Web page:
One of the best marketing books I’ve read in recent years is Punk Marketing by Richard Laermer and Mark Simmons. It has nothing to do with raucous music and safety pins. The book focuses on alternative approaches to connecting with consumers. Stuff that takes guts to do. (disclosure) The book mentions the original getmoredone.com website I did but that was a shock to me.
Novello del Veneto is an Italian wine released annually along side French Beaujolais Nouveau. It’s a flash in the market expected to sell out in about six weeks. To me that’s an opportunity to do something riskier than I would with a long term product.
I designed the first packaging for the product in 1999. It was based on a piece of art taken from an antique map. The winery sent the image – an illustration of the winged lion of Venice – and asked me design packaging using it. It was surprisingly successful. What I’ve never forgotten though was what my client said at a party celebrating the product launch. “This is great but next year, do something totally different.” I’ve approached it that way ever since.
I should explain that getting this product to market is never a sure thing. There is a selection process involved and to get the contract you have to be chosen as best in category. Not for the wine. The grapes are still on the vine when this decision is made. It’s based on packaging and marketing. Novello del Veneto with my designs has been chosen for 13 consecutive years.
Here’s the punk marketing part. I totally ignore the program design brief. Let the French do the bright colours and flowers and fight each other for attention. My direction is simple. The design is based on a lion – the symbol of the winery. Beyond that, anything goes. Some of the designs are dark gothic fantasies. Inspirations have included Dali, Erte and tribal tattoos. Some of the designs are admittedly pretty wild. Submitting this work every year scares the crap out of us. It’s no guts, no glory and I can’t praise my client enough for having faith in this. Then again it’s hard not to appreciate getting the highest volume order and outselling your foreign competitor at their own game.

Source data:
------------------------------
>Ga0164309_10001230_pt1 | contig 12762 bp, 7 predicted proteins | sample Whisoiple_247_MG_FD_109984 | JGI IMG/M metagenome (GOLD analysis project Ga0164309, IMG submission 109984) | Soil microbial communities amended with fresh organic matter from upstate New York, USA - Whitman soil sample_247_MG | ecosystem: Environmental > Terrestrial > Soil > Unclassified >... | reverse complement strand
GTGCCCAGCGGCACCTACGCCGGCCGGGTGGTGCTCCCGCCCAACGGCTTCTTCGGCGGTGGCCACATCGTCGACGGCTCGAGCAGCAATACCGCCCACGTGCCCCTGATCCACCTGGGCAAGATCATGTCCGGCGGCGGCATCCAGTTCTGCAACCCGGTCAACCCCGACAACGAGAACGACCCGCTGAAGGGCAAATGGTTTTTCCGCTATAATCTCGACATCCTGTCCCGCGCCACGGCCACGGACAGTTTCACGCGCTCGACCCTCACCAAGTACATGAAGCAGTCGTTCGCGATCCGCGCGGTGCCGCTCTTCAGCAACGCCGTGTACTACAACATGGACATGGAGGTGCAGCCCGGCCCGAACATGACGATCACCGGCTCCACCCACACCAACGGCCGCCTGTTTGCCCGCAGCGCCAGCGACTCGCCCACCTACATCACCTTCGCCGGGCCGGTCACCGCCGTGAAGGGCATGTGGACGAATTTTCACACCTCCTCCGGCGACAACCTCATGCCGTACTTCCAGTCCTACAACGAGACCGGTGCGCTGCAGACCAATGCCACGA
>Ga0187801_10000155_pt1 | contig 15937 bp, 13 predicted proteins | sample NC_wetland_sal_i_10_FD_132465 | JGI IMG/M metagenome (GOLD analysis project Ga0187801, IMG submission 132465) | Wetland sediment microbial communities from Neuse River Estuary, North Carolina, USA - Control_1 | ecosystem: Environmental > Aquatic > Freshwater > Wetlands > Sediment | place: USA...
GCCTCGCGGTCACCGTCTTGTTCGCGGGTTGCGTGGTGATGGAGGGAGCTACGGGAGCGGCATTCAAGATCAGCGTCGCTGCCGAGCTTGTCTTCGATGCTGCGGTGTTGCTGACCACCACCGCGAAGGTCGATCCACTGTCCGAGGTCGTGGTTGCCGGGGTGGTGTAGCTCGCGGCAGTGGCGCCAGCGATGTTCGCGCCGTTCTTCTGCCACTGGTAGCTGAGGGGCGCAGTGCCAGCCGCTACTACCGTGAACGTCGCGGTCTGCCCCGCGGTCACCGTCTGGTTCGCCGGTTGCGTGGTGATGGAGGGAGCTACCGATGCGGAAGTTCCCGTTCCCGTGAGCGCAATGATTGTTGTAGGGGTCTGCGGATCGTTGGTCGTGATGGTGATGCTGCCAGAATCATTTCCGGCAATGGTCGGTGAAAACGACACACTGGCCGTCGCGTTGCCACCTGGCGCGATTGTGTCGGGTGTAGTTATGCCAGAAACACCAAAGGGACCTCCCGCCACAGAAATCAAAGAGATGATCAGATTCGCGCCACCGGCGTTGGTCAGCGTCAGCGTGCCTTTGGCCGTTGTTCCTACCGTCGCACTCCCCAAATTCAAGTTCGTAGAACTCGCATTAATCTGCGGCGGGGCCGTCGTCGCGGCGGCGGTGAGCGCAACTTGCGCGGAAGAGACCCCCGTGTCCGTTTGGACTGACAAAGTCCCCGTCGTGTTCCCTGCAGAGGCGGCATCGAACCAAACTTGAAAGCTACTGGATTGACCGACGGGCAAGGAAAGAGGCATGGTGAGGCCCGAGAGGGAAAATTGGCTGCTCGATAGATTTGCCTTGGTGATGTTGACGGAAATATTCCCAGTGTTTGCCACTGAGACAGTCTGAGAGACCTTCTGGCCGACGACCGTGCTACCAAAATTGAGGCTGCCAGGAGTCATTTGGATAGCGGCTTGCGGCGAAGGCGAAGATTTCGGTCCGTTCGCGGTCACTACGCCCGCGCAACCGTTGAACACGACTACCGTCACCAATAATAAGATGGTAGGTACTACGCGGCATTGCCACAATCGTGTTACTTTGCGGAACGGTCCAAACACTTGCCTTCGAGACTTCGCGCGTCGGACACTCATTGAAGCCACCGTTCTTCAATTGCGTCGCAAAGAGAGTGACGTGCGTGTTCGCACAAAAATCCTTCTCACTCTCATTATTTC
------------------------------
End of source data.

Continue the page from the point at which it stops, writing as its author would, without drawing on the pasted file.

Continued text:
Punk marketing part two. The wine label has never been designed as a wine label. One of the requirements for this program was to produce display pieces. We overprinted the runs and distributed the overage as posters along side the wine. Consumers loved the posters. That’s the secret. I designed the posters first. The labels were an adaptation of the posters not the other way around.
Unfortunately, we aren’t allowed to produce the posters any more. The retailer has opted instead for generic program displays. I get calls and emails from fans asking for the posters. Yes, fans. Since the second edition, my name has been on the back label (not my idea) with my explanation of the design concept. I used to sign the posters at the product launch. I found that strange but loved the connection. I still design the label as a poster first. I still design the poster and send the file to anyone who wants to print it themselves.
In a Facebook group I created (that seems to be impossible to find without this link) I described this year’s design as a Symphony in Blue which is also the title of one of my favourite Kate Bush songs. Of course it’s very different from any of the previous twelve designs. Reaction has been great both live and through social media. The client is thrilled. I took the photo below at the launch. There were three or four shelves stacked like this. According to an inventory check for this store, at the end of the day, there was one bottle left. Some punk probably hid it.